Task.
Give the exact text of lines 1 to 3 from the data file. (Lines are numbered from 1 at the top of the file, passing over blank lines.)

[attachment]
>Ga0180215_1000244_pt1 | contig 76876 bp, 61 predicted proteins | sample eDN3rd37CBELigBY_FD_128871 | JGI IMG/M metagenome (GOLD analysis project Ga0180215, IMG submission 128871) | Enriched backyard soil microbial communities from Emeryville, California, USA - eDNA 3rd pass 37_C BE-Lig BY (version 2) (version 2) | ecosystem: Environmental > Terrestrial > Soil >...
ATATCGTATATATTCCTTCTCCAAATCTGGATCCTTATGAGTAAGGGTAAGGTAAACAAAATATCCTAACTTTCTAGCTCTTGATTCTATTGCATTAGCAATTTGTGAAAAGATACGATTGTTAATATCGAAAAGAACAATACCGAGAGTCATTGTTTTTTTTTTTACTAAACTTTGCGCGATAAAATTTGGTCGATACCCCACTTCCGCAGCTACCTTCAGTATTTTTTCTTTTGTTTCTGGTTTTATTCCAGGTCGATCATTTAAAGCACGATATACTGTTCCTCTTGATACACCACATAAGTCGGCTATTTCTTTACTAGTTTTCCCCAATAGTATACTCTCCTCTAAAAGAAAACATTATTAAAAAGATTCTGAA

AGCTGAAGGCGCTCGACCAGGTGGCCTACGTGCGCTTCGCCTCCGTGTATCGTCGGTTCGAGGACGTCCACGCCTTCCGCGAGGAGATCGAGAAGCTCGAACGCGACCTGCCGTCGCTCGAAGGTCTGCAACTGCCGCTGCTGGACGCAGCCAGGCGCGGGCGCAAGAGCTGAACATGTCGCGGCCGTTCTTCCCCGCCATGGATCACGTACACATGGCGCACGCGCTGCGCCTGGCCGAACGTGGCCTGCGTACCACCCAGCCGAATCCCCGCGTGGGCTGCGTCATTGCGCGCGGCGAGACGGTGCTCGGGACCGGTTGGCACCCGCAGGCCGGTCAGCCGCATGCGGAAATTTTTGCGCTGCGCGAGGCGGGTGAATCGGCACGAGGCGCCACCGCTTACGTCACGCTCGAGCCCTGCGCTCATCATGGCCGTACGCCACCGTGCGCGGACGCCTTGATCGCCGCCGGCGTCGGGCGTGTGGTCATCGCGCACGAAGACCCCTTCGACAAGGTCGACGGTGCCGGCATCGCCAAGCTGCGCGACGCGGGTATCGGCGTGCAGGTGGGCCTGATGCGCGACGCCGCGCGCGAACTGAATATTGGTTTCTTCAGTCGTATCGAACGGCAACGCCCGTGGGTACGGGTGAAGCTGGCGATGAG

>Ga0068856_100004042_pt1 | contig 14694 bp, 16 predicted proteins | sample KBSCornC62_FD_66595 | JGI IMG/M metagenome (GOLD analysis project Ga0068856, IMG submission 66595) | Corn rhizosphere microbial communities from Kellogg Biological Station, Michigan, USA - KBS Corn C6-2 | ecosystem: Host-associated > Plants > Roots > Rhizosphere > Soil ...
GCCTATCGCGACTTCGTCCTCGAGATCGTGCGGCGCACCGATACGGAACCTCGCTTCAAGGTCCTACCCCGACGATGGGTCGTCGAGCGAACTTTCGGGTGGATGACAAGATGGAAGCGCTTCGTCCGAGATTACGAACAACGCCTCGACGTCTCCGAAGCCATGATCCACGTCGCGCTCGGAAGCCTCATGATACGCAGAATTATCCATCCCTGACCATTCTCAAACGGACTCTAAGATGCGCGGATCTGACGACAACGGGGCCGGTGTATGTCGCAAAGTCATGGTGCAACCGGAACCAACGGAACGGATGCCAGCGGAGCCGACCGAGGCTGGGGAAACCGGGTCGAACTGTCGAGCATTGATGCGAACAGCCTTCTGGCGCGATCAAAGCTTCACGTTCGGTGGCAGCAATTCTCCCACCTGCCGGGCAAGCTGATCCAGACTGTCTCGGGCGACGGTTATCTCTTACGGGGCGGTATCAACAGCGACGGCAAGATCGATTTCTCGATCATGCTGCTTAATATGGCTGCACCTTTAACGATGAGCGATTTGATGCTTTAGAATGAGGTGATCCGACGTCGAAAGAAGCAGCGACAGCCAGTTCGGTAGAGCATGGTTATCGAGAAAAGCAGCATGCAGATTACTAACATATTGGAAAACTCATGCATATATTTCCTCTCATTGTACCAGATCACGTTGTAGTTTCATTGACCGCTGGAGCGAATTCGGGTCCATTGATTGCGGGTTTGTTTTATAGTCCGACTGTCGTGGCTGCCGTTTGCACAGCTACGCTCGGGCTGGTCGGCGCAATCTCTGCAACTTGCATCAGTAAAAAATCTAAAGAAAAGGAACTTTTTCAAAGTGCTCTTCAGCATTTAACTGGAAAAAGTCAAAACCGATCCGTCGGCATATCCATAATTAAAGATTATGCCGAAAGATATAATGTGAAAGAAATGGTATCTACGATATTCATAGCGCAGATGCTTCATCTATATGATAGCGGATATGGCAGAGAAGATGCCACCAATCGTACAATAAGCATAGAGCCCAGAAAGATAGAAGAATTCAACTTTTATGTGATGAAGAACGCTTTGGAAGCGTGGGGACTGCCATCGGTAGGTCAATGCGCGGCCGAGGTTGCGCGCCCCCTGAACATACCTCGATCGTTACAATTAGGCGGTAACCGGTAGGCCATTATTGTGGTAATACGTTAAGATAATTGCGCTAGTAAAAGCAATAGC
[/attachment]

>Ga0180215_1000244_pt1 | contig 76876 bp, 61 predicted proteins | sample eDN3rd37CBELigBY_FD_128871 | JGI IMG/M metagenome (GOLD analysis project Ga0180215, IMG submission 128871) | Enriched backyard soil microbial communities from Emeryville, California, USA - eDNA 3rd pass 37_C BE-Lig BY (version 2) (version 2) | ecosystem: Environmental > Terrestrial > Soil >...
ATATCGTATATATTCCTTCTCCAAATCTGGATCCTTATGAGTAAGGGTAAGGTAAACAAAATATCCTAACTTTCTAGCTCTTGATTCTATTGCATTAGCAATTTGTGAAAAGATACGATTGTTAATATCGAAAAGAACAATACCGAGAGTCATTGTTTTTTTTTTTACTAAACTTTGCGCGATAAAATTTGGTCGATACCCCACTTCCGCAGCTACCTTCAGTATTTTTTCTTTTGTTTCTGGTTTTATTCCAGGTCGATCATTTAAAGCACGATATACTGTTCCTCTTGATACACCACATAAGTCGGCTATTTCTTTACTAGTTTTCCCCAATAGTATACTCTCCTCTAAAAGAAAACATTATTAAAAAGATTCTGAA

AGCTGAAGGCGCTCGACCAGGTGGCCTACGTGCGCTTCGCCTCCGTGTATCGTCGGTTCGAGGACGTCCACGCCTTCCGCGAGGAGATCGAGAAGCTCGAACGCGACCTGCCGTCGCTCGAAGGTCTGCAACTGCCGCTGCTGGACGCAGCCAGGCGCGGGCGCAAGAGCTGAACATGTCGCGGCCGTTCTTCCCCGCCATGGATCACGTACACATGGCGCACGCGCTGCGCCTGGCCGAACGTGGCCTGCGTACCACCCAGCCGAATCCCCGCGTGGGCTGCGTCATTGCGCGCGGCGAGACGGTGCTCGGGACCGGTTGGCACCCGCAGGCCGGTCAGCCGCATGCGGAAATTTTTGCGCTGCGCGAGGCGGGTGAATCGGCACGAGGCGCCACCGCTTACGTCACGCTCGAGCCCTGCGCTCATCATGGCCGTACGCCACCGTGCGCGGACGCCTTGATCGCCGCCGGCGTCGGGCGTGTGGTCATCGCGCACGAAGACCCCTTCGACAAGGTCGACGGTGCCGGCATCGCCAAGCTGCGCGACGCGGGTATCGGCGTGCAGGTGGGCCTGATGCGCGACGCCGCGCGCGAACTGAATATTGGTTTCTTCAGTCGTATCGAACGGCAACGCCCGTGGGTACGGGTGAAGCTGGCGATGAG